Seán O'Casey was a major Irish dramatist and memorist.
A committed nationalist and socialist, he was the first Irish
playwright of note to write about the Dublin working classes.
His plays are particularly noted for the sympathetic treatment
of female characters.
O'Casey was born John Cassidy in a house at 85 Upper Dorset Street,
in the northern inner-city area of Dublin. It is commonly thought
that he grew up in the tenement world in which many of his plays
are set. In fact, his family belonged to that social class that
was known as "shabby genteel". He was a member of the
Church of Ireland and was confirmed at St John The Baptist church
on Seafield Road in Clontarf.
father, Michael Cassidy, died when he choked on raw fish and was
sick and the family lived a peripatetic life thereafter, moving
from house to house around north Dublin. As a child, he suffered
from poor eyesight, which interfered somewhat with his early education.
He left school at the age of fourteen and worked at a variety
of jobs, including a nine-year stint as a railwayman.
the early 1890s, Sean and his older brother, Archie, put on performances
of plays by Dion Boucicault and William Shakespeare in the family
home. Sean also got a small part in Boucicault's The Shaughraun
in the Mechanics' Theatre, which stood on what was to be the site
of the Abbey Theatre.
As his interest in the Irish nationalist cause grew, O'Casey joined
the Gaelic League in 1906 and learned the Irish language. He also
learned to play the Irish pipes and was a founder and Secretary
of the St Laurence O'Toole Pipe Band.
soon joined the Irish Republican Brotherhood and became involved
in the Irish Transport and General Workers Union, which had been
established by Jim Larkin to represent the interests of the unskilled
labourers who inhabited the Dublin tenements.
1914, he became General Secretary of Jim Larkin's Irish Citizen
Army, which would soon be run by James Connolly.
and the Abbey
O'Casey's first accepted play, The Shadow of a Gunman, was performed
on the stage of the Abbey Theatre in 1923. This was the beginning
of a relationship that was to be fruitful for both theatre and
dramatist, but that ended in some bitterness.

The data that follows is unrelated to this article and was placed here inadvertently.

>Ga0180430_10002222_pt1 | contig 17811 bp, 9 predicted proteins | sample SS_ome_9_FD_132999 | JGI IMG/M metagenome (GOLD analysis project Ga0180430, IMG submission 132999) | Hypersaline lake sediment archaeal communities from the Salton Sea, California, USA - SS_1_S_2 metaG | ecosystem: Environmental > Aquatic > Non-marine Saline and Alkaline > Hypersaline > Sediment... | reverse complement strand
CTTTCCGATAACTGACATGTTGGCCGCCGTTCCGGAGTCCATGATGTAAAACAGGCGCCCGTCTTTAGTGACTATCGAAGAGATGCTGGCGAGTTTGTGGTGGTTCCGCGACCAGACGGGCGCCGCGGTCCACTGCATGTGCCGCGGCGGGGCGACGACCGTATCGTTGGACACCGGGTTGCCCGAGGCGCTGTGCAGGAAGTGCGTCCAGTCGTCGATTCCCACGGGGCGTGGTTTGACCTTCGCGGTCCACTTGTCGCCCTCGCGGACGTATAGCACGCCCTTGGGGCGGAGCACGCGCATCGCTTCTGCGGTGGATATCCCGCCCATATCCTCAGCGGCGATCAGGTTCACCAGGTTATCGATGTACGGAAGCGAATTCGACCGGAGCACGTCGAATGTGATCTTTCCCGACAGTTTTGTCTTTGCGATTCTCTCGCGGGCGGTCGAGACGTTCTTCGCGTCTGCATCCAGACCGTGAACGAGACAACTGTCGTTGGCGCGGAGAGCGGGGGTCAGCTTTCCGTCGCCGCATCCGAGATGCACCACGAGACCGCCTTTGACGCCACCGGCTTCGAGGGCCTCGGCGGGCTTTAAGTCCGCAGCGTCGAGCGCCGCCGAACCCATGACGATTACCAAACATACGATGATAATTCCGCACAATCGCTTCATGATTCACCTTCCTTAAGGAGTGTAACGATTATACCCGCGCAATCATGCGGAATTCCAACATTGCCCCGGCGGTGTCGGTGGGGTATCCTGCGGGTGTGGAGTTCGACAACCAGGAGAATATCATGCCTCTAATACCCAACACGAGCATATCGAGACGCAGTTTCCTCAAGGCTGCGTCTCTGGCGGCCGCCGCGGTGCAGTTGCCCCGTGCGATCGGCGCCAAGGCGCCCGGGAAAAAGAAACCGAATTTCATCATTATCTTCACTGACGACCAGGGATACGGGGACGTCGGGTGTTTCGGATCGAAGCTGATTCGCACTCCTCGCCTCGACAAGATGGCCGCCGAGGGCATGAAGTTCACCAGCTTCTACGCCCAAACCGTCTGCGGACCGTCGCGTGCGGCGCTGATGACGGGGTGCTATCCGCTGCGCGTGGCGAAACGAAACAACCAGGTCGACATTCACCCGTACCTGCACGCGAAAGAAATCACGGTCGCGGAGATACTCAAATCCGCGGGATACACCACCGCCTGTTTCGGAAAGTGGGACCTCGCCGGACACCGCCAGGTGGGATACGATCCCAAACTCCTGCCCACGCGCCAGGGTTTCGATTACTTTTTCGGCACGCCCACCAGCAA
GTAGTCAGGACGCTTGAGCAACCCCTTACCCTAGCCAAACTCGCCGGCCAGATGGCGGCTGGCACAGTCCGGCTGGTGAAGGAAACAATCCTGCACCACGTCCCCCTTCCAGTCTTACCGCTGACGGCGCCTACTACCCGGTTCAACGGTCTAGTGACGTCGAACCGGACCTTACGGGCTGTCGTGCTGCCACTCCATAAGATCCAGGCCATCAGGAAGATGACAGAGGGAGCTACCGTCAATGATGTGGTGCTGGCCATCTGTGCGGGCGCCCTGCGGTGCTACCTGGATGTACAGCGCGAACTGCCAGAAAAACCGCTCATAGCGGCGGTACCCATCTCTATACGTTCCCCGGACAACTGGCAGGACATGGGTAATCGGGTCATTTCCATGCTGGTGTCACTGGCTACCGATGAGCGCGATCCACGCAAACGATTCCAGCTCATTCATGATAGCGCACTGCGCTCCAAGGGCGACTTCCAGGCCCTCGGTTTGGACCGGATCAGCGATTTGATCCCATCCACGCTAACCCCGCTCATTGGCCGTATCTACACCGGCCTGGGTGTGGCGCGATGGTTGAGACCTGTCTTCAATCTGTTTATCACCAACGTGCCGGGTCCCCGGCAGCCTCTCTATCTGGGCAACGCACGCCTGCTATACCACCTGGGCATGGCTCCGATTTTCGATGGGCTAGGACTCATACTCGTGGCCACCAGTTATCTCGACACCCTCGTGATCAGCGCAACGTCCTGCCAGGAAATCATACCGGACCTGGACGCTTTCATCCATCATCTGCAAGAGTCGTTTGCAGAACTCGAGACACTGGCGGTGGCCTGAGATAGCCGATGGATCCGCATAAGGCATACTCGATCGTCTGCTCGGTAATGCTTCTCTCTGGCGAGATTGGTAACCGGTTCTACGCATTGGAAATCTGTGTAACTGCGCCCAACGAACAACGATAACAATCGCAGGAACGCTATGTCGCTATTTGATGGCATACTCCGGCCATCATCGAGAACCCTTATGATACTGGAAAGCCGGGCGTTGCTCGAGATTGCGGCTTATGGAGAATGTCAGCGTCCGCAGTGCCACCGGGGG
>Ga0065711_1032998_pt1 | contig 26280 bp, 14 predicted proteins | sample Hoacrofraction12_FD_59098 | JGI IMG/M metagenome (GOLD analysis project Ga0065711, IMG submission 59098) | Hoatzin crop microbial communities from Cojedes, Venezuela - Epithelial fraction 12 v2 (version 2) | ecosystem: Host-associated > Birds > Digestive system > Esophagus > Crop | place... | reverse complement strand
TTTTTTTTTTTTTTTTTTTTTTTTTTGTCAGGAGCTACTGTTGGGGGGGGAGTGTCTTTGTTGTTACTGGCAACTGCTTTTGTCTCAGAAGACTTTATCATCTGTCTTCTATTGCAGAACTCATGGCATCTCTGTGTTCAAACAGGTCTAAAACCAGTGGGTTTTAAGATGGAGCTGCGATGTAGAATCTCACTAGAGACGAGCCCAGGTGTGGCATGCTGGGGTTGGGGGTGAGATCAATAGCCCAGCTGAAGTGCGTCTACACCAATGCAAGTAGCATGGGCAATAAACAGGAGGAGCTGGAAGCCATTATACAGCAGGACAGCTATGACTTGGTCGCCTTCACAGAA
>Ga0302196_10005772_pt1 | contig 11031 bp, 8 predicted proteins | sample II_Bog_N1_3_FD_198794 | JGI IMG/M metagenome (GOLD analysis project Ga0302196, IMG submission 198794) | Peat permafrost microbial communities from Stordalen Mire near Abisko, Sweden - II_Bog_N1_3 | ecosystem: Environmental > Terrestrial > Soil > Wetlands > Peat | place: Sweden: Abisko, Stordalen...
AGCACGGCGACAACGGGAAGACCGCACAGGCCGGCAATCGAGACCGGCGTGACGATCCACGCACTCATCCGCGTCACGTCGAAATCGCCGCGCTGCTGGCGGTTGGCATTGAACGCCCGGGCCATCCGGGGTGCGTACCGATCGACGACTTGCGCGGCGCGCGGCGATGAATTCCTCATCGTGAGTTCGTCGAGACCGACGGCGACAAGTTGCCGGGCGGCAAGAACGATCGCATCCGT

play deals with the impact of revolutionary politics on Dublin's
slums and their inhabitants. It was followed by Juno and the Paycock
(1924) and The Plough and the Stars (1926), probably O'Casey's
two finest plays. The former deals with the impact of the Irish
Civil War on the working class poor of the city, while the latter
is set in Dublin in 1916 around the Easter Rising, which was,
in fact, a middle-class affair, not a reaction by the poor.
Plough and the Stars, an anti-war play, was misinterpreted by
the Abbey audience as being anti-nationalist and resulted in scenes
reminiscent of the riots that greeted Synge's The Playboy of the
Western World in 1907. Regardless, O'Casey gave up his job and
become a full-time writer.
and the Paycock was successfully filmed by Alfred Hitchcock. In
1959 O'Casey gave his blessing to a musical adaptation of the
play by American composer Marc Blitzstein. The musical, retitled
Juno, was a commercial failure, closing after only 16 Broadway
performances. It was also panned by some critics as being too
"dark" to be an appropriate musical, a genre then almost
invariably associated with light comedy.
the music, which survives in a cast album made before the show
opened, has since been regarded as some of Blitzstein's best work.
Although endorsed by O'Casey, he, at age 79, made no effort to
cross the Atlantic to contribute any input to the production or
even to view it in its brief run prior to its closing. Despite
general agreement on the brilliance of the underlying material,
the musical has defied all efforts to mount any successful revival
In 1929, W. B. Yeats rejected O'Casey's fourth play, The Silver
Tassie for the Abbey. Already upset by the violent reaction to
The Plough and the Stars, O'Casey decided to sever all ties with
the Abbey, and moved to England, where he spent the rest of his
plays he wrote after this, including Within the Gates (1934),
Purple Dust (1940), and Red Roses for Me (1943), saw a move away
from his early style towards a more expressionistic and overtly
socialist mode of writing.
plays have never had the same critical or popular success as the
early trilogy. In his later years, O'Casey ceased writing for
the stage and put all his creative energy into his highly entertaining
and interesting six-volume Autobiography.
time has been wasted during man's destiny in the struggle to decide
what man's next world will be like! The keener the effort to find
out, the less he knew about the present one he lived in."
church prelates, past or present, had even an inkling of physiology
they'd realise that what they term this inner ugliness creates
and nourishes the hearing ear, the seeing eye, the active mind,
and energetic body of man and woman, in the same way that dirt
and dung at the roots give the plant its delicate leaves and the
no reason to bring religion into it. I think we ought to have
as great a regard for religion as we can, so as to keep it out
of as many things as possible."